Conceptual model of the relationship between cost-related nonadherence and mortality. Boxes (measured variables) and clouds (unmeasured variables) represent determinants of health care access and utilization, eg, Andersen’s Model (15). Skipping medication means forgoing medication doses altogether as a result of cost, substitution of medication means taking cheaper alternative medications, and delaying medication means delaying taking doses or waiting to fill prescriptions to make medication last longer and save money. [A text version of this figure is available.]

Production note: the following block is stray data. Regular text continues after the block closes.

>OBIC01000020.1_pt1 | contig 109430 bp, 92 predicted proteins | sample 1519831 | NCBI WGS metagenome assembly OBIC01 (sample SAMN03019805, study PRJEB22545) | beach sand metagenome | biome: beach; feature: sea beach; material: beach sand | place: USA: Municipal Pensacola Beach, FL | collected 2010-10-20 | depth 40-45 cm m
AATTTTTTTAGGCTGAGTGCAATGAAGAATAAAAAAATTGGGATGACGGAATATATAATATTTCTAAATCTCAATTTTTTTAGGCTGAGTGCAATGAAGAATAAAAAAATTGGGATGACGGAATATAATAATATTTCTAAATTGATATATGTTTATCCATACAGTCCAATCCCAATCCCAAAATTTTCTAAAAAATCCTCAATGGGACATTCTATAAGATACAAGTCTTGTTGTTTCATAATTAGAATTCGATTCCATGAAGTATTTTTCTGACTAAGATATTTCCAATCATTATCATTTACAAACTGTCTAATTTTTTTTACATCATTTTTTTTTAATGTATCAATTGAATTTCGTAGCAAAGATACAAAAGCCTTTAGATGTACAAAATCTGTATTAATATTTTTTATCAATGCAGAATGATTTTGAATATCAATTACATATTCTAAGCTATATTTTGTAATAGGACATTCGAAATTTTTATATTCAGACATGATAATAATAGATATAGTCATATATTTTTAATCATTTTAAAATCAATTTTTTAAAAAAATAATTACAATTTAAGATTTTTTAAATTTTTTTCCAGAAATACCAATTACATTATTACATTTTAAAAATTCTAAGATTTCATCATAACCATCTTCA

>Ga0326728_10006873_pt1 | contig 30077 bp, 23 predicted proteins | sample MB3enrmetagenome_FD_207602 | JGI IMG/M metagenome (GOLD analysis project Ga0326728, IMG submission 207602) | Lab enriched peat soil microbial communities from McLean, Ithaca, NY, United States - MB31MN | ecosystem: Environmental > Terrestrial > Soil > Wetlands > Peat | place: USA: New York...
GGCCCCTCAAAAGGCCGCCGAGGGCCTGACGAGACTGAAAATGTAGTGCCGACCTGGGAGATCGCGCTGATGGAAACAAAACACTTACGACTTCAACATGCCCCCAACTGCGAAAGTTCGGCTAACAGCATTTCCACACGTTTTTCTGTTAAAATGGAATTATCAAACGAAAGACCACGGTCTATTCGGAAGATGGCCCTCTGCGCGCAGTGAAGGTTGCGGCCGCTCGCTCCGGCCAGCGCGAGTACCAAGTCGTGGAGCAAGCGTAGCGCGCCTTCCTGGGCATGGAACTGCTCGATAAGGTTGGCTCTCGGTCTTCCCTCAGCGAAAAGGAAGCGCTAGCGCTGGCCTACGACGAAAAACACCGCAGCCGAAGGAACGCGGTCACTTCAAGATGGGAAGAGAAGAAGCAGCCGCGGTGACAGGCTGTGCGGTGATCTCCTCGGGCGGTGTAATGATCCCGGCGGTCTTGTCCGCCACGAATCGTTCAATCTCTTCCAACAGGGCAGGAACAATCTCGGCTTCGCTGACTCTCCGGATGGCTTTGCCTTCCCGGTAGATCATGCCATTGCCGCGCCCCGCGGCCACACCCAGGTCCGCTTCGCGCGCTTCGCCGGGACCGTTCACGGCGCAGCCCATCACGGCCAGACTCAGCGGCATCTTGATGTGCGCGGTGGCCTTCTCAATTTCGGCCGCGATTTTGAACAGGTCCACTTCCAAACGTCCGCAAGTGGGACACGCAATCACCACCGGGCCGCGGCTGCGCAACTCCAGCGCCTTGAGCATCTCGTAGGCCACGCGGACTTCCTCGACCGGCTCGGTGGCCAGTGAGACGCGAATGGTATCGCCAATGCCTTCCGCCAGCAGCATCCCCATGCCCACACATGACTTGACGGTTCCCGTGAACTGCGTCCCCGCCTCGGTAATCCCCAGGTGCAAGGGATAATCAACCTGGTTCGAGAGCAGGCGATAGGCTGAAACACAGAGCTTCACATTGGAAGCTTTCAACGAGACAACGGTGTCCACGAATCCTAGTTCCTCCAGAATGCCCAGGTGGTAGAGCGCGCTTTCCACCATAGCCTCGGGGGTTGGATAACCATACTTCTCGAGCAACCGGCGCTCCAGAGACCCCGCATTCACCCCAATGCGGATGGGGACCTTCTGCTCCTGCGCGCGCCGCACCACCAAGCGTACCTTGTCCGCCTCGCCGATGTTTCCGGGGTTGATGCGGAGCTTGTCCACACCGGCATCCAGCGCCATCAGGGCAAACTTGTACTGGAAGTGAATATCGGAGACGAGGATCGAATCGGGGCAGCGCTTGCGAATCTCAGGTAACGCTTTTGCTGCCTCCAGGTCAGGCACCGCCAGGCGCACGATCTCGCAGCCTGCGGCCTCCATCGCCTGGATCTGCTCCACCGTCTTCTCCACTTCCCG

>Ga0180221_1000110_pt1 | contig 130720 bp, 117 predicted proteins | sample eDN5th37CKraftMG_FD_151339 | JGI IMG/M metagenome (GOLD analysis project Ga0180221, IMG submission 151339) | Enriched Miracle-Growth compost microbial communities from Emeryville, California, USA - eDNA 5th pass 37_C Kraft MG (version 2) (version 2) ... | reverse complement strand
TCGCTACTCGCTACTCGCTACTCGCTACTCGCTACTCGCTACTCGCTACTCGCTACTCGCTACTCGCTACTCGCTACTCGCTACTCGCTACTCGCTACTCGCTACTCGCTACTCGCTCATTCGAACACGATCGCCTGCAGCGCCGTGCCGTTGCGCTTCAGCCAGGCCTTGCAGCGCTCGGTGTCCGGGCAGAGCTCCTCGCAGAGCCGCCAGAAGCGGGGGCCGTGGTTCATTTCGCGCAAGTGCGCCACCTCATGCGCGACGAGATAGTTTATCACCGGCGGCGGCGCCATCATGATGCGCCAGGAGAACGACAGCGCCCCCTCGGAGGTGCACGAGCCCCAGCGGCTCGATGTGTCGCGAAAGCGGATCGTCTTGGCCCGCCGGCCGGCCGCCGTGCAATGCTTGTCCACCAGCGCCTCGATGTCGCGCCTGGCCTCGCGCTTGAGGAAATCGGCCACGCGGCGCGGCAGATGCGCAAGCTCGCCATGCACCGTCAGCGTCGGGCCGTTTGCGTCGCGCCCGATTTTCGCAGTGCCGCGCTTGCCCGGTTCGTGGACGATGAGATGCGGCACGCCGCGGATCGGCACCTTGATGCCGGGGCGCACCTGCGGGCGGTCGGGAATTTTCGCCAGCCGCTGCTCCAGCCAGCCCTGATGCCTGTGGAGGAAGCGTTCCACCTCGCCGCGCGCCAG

The National Center for Health Statistics used probabilistic linkage between participant records and the National Death Index to determine leading and contributing causes of death for all participants with recorded mortality events. We defined disease-specific deaths due to diabetes as those for which diabetes was listed as a leading or contributing cause of death, according to the International Classification of Diseases, 10th Revision (ICD-10), codes E10–E14 (16). For CVD, we operationalized disease-specific deaths as those for which the leading or contributing cause of death was listed as heart (ICD-10 codes I00–I09, I11, I13, I20–I51) or cerebrovascular diseases (ICD-10 codes I60–I69). For hypertension, we operationalized disease-specific deaths as those for which hypertension was flagged as a contributing cause of death, as well as deaths due to essential hypertension and hypertensive renal disease (ICD-10 codes I10, I12, and I15). We defined disease-specific mortality separately by condition of interest, such that people with a history of more than 1 condition (eg, diabetes and hypertension) were considered to have the outcome in analyses only when the listed cause of death matched the primary disease of interest. For example, if patients with both diabetes and CVD had diabetes but not CVD listed as the primary cause of death, we considered them to have disease-specific morality in diabetes analyses but not in CVD analyses.